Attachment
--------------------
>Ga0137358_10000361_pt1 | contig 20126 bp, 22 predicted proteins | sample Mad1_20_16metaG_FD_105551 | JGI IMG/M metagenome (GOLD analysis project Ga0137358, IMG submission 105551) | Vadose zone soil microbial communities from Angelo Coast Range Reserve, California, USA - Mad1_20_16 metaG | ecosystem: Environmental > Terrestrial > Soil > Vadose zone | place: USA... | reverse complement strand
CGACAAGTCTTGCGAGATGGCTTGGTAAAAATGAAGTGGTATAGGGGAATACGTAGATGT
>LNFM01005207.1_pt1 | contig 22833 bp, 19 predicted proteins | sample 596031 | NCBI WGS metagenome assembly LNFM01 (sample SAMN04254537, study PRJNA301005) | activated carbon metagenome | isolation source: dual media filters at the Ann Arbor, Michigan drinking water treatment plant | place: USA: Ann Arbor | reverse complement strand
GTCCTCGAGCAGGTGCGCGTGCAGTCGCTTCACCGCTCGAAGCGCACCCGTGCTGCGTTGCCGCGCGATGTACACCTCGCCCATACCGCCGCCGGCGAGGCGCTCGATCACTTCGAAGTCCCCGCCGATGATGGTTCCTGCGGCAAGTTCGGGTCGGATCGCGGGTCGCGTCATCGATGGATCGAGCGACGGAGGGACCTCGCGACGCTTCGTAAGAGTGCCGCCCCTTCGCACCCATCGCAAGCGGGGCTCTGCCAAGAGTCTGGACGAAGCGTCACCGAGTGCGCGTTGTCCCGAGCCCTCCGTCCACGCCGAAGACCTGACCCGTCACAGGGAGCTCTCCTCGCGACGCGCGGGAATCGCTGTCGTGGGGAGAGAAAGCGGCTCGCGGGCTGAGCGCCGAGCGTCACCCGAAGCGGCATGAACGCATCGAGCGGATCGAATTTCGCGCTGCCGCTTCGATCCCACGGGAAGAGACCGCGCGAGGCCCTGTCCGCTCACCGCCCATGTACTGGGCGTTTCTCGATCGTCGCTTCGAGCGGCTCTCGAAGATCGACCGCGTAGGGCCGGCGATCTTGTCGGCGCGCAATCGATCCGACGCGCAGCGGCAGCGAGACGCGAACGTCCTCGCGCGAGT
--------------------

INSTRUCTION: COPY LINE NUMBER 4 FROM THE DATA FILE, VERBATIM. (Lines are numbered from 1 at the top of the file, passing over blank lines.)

GTCCTCGAGCAGGTGCGCGTGCAGTCGCTTCACCGCTCGAAGCGCACCCGTGCTGCGTTGCCGCGCGATGTACACCTCGCCCATACCGCCGCCGGCGAGGCGCTCGATCACTTCGAAGTCCCCGCCGATGATGGTTCCTGCGGCAAGTTCGGGTCGGATCGCGGGTCGCGTCATCGATGGATCGAGCGACGGAGGGACCTCGCGACGCTTCGTAAGAGTGCCGCCCCTTCGCACCCATCGCAAGCGGGGCTCTGCCAAGAGTCTGGACGAAGCGTCACCGAGTGCGCGTTGTCCCGAGCCCTCCGTCCACGCCGAAGACCTGACCCGTCACAGGGAGCTCTCCTCGCGACGCGCGGGAATCGCTGTCGTGGGGAGAGAAAGCGGCTCGCGGGCTGAGCGCCGAGCGTCACCCGAAGCGGCATGAACGCATCGAGCGGATCGAATTTCGCGCTGCCGCTTCGATCCCACGGGAAGAGACCGCGCGAGGCCCTGTCCGCTCACCGCCCATGTACTGGGCGTTTCTCGATCGTCGCTTCGAGCGGCTCTCGAAGATCGACCGCGTAGGGCCGGCGATCTTGTCGGCGCGCAATCGATCCGACGCGCAGCGGCAGCGAGACGCGAACGTCCTCGCGCGAGT